The hypothesis is that when at the point of greatest cognitive dissonance, placing the order, we should reassure the buyer in every way that they are getting the right thing. Because of the large abandonment rate at this step Gerald was confident that testing it would impact conversions significantly.

Gerald was a bit surprised when Matt told him he shared the Buyer Legends with Isaac.  It seems Matt found Buyer Legends a useful way to communicate with Isaac. His grandfather was committed to testing this and anything on the site that would “help make things clearer and less confusing for our customers”.

Gerald shouldn’t have been surprised.  Isaac had kept the company viable in up and down times driven by his relentless commitment to the customer.

Before reading Gerald’s Buyer Legend Isaac had always considered the online business as simply an evolved function of operations and cost control; much less intimate than his baby the call center. The Buyer Legend helped him empathize with his customers and he was able to begin examining the web site as an opportunity to better deliver on the company’s promise to the customers.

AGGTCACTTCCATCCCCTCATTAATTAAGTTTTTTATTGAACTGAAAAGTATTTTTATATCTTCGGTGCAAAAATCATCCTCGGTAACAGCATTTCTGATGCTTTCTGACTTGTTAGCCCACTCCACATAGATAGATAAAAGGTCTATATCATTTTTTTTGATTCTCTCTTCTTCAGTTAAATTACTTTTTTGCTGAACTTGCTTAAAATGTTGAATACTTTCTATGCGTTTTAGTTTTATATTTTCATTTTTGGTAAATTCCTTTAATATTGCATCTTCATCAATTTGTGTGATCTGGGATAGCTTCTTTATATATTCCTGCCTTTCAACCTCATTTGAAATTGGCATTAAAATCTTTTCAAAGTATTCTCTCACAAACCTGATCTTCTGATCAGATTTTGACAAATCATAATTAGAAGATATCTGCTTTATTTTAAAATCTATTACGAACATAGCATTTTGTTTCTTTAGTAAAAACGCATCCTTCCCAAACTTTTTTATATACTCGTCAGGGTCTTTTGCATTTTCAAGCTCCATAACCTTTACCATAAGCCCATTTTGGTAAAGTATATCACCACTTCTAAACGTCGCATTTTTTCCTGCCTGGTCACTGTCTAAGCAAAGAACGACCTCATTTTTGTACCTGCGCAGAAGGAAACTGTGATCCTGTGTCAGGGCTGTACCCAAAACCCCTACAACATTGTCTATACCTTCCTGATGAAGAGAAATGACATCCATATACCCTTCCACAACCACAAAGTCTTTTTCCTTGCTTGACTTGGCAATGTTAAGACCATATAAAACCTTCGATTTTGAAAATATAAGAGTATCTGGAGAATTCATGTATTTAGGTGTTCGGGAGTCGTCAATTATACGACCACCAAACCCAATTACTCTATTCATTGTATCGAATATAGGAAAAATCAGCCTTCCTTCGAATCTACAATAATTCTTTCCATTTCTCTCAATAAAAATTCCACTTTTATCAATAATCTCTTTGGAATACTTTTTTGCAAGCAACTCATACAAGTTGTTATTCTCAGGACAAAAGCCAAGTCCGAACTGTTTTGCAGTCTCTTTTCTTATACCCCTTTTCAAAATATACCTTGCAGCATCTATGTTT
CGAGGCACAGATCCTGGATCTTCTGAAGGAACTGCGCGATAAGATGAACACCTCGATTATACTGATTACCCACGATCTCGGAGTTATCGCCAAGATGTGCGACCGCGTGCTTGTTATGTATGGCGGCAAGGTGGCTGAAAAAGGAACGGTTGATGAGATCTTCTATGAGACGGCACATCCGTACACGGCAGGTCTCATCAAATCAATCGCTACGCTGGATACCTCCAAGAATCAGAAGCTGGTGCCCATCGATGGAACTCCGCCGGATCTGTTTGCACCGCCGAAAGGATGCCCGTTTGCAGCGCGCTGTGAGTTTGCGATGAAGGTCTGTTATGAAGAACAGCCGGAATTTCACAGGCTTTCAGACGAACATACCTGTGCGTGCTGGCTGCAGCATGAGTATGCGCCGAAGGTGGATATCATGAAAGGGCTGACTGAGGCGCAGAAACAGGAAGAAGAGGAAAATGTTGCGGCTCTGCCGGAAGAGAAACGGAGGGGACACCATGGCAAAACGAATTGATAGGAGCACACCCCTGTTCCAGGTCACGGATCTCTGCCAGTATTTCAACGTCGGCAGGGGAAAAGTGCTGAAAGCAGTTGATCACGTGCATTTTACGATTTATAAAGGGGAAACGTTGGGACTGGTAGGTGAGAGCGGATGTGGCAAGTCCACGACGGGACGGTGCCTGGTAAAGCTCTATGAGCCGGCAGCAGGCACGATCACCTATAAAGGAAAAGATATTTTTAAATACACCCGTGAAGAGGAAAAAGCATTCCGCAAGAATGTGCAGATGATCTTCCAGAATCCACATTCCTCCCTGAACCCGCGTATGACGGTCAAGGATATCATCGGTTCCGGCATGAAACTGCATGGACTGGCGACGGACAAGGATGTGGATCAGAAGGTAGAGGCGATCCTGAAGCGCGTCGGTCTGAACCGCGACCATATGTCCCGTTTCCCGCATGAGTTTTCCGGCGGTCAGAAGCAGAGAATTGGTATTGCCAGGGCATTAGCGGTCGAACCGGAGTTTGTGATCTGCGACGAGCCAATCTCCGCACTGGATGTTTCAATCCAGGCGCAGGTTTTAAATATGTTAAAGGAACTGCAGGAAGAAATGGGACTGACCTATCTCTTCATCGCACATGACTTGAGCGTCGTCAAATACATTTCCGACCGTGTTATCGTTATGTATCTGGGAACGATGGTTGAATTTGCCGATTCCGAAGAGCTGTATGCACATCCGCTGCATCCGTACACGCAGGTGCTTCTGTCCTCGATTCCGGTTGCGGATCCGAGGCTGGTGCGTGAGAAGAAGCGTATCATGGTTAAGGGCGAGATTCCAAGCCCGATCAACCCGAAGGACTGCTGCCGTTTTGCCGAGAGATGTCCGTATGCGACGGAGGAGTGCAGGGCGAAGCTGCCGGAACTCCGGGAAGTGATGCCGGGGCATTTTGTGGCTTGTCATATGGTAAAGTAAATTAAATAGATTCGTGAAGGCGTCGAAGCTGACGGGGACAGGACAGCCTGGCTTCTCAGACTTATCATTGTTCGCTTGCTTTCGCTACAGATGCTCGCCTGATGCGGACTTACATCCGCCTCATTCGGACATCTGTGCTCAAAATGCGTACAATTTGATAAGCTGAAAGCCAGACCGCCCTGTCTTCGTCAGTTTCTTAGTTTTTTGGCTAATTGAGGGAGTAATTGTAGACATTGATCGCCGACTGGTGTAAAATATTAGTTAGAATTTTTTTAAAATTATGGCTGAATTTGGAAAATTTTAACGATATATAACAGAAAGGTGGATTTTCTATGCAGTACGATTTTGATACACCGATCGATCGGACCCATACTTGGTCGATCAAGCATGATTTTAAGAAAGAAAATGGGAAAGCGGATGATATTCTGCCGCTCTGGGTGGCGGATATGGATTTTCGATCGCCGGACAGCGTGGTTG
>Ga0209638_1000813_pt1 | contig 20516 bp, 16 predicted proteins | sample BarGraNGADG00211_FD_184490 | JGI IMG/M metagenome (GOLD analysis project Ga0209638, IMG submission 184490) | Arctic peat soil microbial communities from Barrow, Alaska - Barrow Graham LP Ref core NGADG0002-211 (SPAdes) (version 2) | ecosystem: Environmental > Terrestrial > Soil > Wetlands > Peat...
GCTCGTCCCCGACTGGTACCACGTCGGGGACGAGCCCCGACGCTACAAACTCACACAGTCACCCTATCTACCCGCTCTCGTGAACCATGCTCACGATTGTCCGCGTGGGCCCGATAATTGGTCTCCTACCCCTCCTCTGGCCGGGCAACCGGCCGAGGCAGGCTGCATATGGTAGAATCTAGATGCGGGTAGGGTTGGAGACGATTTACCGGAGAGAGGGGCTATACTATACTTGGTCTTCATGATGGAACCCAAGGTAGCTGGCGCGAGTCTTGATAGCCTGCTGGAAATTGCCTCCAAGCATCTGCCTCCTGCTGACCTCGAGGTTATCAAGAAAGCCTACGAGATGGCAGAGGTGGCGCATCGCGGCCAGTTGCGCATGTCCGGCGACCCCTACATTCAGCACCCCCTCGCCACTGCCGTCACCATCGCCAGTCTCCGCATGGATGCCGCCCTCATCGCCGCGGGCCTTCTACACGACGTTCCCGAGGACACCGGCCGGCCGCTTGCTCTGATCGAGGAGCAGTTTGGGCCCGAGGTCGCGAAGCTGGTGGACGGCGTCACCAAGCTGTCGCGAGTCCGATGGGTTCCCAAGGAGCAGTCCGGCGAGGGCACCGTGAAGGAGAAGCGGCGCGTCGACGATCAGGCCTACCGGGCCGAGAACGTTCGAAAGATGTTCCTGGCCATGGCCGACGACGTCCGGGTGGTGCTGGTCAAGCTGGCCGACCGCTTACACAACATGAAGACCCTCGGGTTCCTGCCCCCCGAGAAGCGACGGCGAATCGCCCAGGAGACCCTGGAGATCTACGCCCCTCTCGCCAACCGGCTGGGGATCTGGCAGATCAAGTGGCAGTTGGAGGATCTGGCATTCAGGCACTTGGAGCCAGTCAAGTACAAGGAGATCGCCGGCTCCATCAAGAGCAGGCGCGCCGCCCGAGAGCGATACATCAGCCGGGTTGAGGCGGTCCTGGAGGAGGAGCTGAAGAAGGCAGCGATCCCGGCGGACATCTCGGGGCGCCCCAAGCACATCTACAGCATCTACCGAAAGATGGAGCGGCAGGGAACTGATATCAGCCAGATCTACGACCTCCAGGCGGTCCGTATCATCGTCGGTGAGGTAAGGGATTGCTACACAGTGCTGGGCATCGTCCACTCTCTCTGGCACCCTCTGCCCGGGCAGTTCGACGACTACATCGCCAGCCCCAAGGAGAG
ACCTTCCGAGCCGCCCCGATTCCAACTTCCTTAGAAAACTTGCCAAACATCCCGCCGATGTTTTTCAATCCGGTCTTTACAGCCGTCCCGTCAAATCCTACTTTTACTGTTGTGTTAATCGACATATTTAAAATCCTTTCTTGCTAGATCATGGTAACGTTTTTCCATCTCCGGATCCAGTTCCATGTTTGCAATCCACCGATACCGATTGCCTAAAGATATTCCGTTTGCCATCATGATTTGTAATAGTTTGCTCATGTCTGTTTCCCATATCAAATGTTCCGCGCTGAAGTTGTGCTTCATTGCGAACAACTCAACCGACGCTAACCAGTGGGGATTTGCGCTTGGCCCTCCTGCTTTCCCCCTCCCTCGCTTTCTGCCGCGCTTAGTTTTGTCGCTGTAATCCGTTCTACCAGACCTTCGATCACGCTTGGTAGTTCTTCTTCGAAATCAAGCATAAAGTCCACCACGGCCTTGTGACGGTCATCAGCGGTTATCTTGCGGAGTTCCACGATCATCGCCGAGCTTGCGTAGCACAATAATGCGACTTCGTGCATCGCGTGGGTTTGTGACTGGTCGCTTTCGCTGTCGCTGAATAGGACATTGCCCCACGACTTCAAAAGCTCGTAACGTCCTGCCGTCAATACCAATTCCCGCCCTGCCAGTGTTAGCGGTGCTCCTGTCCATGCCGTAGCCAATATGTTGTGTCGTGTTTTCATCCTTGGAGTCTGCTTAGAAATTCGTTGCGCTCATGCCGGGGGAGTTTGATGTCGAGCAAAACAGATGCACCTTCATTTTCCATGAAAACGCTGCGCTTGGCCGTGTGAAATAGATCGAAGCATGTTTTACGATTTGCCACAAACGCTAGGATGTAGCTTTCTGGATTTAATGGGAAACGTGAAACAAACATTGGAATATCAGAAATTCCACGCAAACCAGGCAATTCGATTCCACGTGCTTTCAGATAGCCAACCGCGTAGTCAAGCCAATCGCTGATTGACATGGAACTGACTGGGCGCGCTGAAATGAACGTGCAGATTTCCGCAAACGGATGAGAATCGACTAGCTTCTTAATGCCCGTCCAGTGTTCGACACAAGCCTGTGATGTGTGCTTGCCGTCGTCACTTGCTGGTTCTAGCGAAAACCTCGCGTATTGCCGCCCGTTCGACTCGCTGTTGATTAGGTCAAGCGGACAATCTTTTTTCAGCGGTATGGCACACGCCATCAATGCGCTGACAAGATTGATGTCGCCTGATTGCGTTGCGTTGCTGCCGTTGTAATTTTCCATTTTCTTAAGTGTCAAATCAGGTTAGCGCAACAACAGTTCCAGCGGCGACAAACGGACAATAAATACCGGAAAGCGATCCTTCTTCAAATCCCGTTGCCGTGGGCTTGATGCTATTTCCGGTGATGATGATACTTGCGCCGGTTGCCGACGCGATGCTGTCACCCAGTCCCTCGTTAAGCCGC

The ecommerce business went up 29.4% over budget this holiday season. Gerald tells us that a significant part of this is due to using the Buyer Legend process.

The takeaway – are you testing too much for too little reward?

If 90% of your tests yield little to no results and you’re discouraged there is hope.

You may not sell apparel but I hope you can see how using the Buyer Legends process helps to provide the customer’s perspective. It delivers an empathetic jolt of context and relevance to your entire team. Use Buyer Legends to identify the most important variables; then you can make incremental improvements by testing variations.

We want to hear about your success with Buyer Legends. If you’d like to learn more, please read Buyer Legends: The Executive Storyteller’s Guide, look into our trainings or if you don’t care to go it alone we’re always here to help you.